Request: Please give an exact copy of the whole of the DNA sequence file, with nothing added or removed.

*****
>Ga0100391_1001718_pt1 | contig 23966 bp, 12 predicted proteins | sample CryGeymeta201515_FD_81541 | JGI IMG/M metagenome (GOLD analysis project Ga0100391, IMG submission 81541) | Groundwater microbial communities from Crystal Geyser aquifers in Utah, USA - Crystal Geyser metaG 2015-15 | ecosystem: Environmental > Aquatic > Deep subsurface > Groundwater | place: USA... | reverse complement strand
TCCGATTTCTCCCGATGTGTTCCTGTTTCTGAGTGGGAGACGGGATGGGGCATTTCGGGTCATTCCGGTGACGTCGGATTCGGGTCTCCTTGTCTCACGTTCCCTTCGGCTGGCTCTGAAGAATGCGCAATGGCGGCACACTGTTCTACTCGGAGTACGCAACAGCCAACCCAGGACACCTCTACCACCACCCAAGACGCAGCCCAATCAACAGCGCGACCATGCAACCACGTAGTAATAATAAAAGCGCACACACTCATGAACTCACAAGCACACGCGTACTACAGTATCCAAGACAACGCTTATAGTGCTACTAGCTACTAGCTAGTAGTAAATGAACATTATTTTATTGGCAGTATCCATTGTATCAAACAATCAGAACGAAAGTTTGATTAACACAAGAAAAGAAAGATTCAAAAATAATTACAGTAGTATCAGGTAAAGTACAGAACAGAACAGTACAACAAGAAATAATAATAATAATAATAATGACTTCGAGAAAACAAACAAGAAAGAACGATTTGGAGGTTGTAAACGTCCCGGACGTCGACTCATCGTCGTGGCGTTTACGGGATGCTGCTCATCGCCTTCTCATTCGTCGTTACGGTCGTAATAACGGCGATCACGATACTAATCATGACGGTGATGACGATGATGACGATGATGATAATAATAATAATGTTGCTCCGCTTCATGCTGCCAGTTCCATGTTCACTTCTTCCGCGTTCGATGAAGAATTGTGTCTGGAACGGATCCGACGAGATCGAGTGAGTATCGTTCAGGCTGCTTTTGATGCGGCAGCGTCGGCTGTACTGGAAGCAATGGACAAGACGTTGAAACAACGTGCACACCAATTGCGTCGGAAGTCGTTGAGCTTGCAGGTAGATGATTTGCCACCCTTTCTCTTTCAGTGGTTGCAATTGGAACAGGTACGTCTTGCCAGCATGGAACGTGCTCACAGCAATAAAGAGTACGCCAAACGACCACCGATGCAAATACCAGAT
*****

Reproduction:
>Ga0100391_1001718_pt1 | contig 23966 bp, 12 predicted proteins | sample CryGeymeta201515_FD_81541 | JGI IMG/M metagenome (GOLD analysis project Ga0100391, IMG submission 81541) | Groundwater microbial communities from Crystal Geyser aquifers in Utah, USA - Crystal Geyser metaG 2015-15 | ecosystem: Environmental > Aquatic > Deep subsurface > Groundwater | place: USA... | reverse complement strand
TCCGATTTCTCCCGATGTGTTCCTGTTTCTGAGTGGGAGACGGGATGGGGCATTTCGGGTCATTCCGGTGACGTCGGATTCGGGTCTCCTTGTCTCACGTTCCCTTCGGCTGGCTCTGAAGAATGCGCAATGGCGGCACACTGTTCTACTCGGAGTACGCAACAGCCAACCCAGGACACCTCTACCACCACCCAAGACGCAGCCCAATCAACAGCGCGACCATGCAACCACGTAGTAATAATAAAAGCGCACACACTCATGAACTCACAAGCACACGCGTACTACAGTATCCAAGACAACGCTTATAGTGCTACTAGCTACTAGCTAGTAGTAAATGAACATTATTTTATTGGCAGTATCCATTGTATCAAACAATCAGAACGAAAGTTTGATTAACACAAGAAAAGAAAGATTCAAAAATAATTACAGTAGTATCAGGTAAAGTACAGAACAGAACAGTACAACAAGAAATAATAATAATAATAATAATGACTTCGAGAAAACAAACAAGAAAGAACGATTTGGAGGTTGTAAACGTCCCGGACGTCGACTCATCGTCGTGGCGTTTACGGGATGCTGCTCATCGCCTTCTCATTCGTCGTTACGGTCGTAATAACGGCGATCACGATACTAATCATGACGGTGATGACGATGATGACGATGATGATAATAATAATAATGTTGCTCCGCTTCATGCTGCCAGTTCCATGTTCACTTCTTCCGCGTTCGATGAAGAATTGTGTCTGGAACGGATCCGACGAGATCGAGTGAGTATCGTTCAGGCTGCTTTTGATGCGGCAGCGTCGGCTGTACTGGAAGCAATGGACAAGACGTTGAAACAACGTGCACACCAATTGCGTCGGAAGTCGTTGAGCTTGCAGGTAGATGATTTGCCACCCTTTCTCTTTCAGTGGTTGCAATTGGAACAGGTACGTCTTGCCAGCATGGAACGTGCTCACAGCAATAAAGAGTACGCCAAACGACCACCGATGCAAATACCAGAT